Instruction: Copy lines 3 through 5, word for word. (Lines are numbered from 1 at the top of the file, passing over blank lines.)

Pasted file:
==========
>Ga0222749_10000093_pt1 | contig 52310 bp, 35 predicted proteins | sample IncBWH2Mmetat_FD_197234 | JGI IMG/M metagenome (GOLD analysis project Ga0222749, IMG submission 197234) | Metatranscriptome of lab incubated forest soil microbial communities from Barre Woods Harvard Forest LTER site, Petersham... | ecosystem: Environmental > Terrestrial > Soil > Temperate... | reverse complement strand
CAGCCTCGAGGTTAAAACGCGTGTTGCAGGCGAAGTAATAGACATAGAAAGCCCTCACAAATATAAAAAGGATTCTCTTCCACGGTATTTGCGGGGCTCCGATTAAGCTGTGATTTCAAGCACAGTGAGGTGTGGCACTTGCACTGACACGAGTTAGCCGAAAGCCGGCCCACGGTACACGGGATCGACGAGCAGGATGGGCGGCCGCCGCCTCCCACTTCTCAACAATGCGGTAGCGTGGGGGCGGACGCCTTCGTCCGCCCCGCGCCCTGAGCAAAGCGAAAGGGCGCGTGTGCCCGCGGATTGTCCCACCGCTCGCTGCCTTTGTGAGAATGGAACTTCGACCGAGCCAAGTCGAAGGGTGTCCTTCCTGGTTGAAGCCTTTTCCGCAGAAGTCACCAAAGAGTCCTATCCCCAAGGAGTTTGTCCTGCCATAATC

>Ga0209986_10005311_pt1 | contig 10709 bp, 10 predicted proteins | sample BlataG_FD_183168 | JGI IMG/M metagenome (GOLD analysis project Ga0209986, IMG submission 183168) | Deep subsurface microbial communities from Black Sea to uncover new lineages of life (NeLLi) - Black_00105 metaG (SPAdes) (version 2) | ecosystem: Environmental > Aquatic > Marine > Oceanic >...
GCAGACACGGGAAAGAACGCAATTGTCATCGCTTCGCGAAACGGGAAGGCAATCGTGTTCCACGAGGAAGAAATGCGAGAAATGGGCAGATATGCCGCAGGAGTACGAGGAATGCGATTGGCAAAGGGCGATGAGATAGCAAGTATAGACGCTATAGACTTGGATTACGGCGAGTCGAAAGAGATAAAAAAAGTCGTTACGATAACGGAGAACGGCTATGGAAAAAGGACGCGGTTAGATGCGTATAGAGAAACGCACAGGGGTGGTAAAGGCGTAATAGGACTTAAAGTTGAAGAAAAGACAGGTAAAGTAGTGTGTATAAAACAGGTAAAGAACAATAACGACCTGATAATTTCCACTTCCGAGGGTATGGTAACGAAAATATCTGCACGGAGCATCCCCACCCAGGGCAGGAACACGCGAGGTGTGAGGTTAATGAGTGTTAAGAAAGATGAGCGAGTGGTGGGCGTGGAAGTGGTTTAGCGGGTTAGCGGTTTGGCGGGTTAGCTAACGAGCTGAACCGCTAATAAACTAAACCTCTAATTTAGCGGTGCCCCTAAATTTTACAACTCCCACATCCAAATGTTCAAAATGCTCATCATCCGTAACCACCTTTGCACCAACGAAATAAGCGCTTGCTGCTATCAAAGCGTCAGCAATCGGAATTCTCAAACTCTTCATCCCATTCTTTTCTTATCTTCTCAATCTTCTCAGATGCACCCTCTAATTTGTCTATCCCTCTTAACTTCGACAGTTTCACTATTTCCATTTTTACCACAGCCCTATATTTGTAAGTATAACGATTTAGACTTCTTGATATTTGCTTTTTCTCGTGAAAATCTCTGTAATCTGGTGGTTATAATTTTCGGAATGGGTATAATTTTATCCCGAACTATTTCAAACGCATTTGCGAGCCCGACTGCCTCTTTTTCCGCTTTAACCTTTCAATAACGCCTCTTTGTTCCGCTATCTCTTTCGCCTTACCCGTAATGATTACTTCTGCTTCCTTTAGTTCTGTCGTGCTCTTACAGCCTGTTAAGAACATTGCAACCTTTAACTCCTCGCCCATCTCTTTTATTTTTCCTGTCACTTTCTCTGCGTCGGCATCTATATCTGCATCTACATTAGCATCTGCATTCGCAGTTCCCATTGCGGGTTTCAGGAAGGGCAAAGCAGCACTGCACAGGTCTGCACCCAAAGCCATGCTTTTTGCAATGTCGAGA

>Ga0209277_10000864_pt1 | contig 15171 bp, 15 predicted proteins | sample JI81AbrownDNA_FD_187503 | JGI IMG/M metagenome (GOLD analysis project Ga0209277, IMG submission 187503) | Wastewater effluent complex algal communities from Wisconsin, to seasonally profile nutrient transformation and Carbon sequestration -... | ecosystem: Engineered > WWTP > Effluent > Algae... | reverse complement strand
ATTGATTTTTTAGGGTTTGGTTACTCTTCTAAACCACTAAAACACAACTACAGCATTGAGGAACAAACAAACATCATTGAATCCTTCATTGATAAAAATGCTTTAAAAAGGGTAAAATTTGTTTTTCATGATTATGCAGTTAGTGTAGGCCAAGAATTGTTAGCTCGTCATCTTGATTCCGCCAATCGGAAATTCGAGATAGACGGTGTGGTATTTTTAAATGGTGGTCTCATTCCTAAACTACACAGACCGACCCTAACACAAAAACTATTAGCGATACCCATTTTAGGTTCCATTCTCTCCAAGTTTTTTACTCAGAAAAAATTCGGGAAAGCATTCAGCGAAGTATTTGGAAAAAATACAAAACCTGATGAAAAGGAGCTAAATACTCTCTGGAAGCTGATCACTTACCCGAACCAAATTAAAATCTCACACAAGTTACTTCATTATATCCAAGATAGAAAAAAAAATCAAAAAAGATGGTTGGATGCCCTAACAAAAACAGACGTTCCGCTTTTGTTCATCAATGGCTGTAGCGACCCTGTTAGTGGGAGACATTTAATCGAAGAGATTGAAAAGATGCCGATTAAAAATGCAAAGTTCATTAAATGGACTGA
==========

>Ga0209986_10005311_pt1 | contig 10709 bp, 10 predicted proteins | sample BlataG_FD_183168 | JGI IMG/M metagenome (GOLD analysis project Ga0209986, IMG submission 183168) | Deep subsurface microbial communities from Black Sea to uncover new lineages of life (NeLLi) - Black_00105 metaG (SPAdes) (version 2) | ecosystem: Environmental > Aquatic > Marine > Oceanic >...
GCAGACACGGGAAAGAACGCAATTGTCATCGCTTCGCGAAACGGGAAGGCAATCGTGTTCCACGAGGAAGAAATGCGAGAAATGGGCAGATATGCCGCAGGAGTACGAGGAATGCGATTGGCAAAGGGCGATGAGATAGCAAGTATAGACGCTATAGACTTGGATTACGGCGAGTCGAAAGAGATAAAAAAAGTCGTTACGATAACGGAGAACGGCTATGGAAAAAGGACGCGGTTAGATGCGTATAGAGAAACGCACAGGGGTGGTAAAGGCGTAATAGGACTTAAAGTTGAAGAAAAGACAGGTAAAGTAGTGTGTATAAAACAGGTAAAGAACAATAACGACCTGATAATTTCCACTTCCGAGGGTATGGTAACGAAAATATCTGCACGGAGCATCCCCACCCAGGGCAGGAACACGCGAGGTGTGAGGTTAATGAGTGTTAAGAAAGATGAGCGAGTGGTGGGCGTGGAAGTGGTTTAGCGGGTTAGCGGTTTGGCGGGTTAGCTAACGAGCTGAACCGCTAATAAACTAAACCTCTAATTTAGCGGTGCCCCTAAATTTTACAACTCCCACATCCAAATGTTCAAAATGCTCATCATCCGTAACCACCTTTGCACCAACGAAATAAGCGCTTGCTGCTATCAAAGCGTCAGCAATCGGAATTCTCAAACTCTTCATCCCATTCTTTTCTTATCTTCTCAATCTTCTCAGATGCACCCTCTAATTTGTCTATCCCTCTTAACTTCGACAGTTTCACTATTTCCATTTTTACCACAGCCCTATATTTGTAAGTATAACGATTTAGACTTCTTGATATTTGCTTTTTCTCGTGAAAATCTCTGTAATCTGGTGGTTATAATTTTCGGAATGGGTATAATTTTATCCCGAACTATTTCAAACGCATTTGCGAGCCCGACTGCCTCTTTTTCCGCTTTAACCTTTCAATAACGCCTCTTTGTTCCGCTATCTCTTTCGCCTTACCCGTAATGATTACTTCTGCTTCCTTTAGTTCTGTCGTGCTCTTACAGCCTGTTAAGAACATTGCAACCTTTAACTCCTCGCCCATCTCTTTTATTTTTCCTGTCACTTTCTCTGCGTCGGCATCTATATCTGCATCTACATTAGCATCTGCATTCGCAGTTCCCATTGCGGGTTTCAGGAAGGGCAAAGCAGCACTGCACAGGTCTGCACCCAAAGCCATGCTTTTTGCAATGTCGAGA

>Ga0209277_10000864_pt1 | contig 15171 bp, 15 predicted proteins | sample JI81AbrownDNA_FD_187503 | JGI IMG/M metagenome (GOLD analysis project Ga0209277, IMG submission 187503) | Wastewater effluent complex algal communities from Wisconsin, to seasonally profile nutrient transformation and Carbon sequestration -... | ecosystem: Engineered > WWTP > Effluent > Algae... | reverse complement strand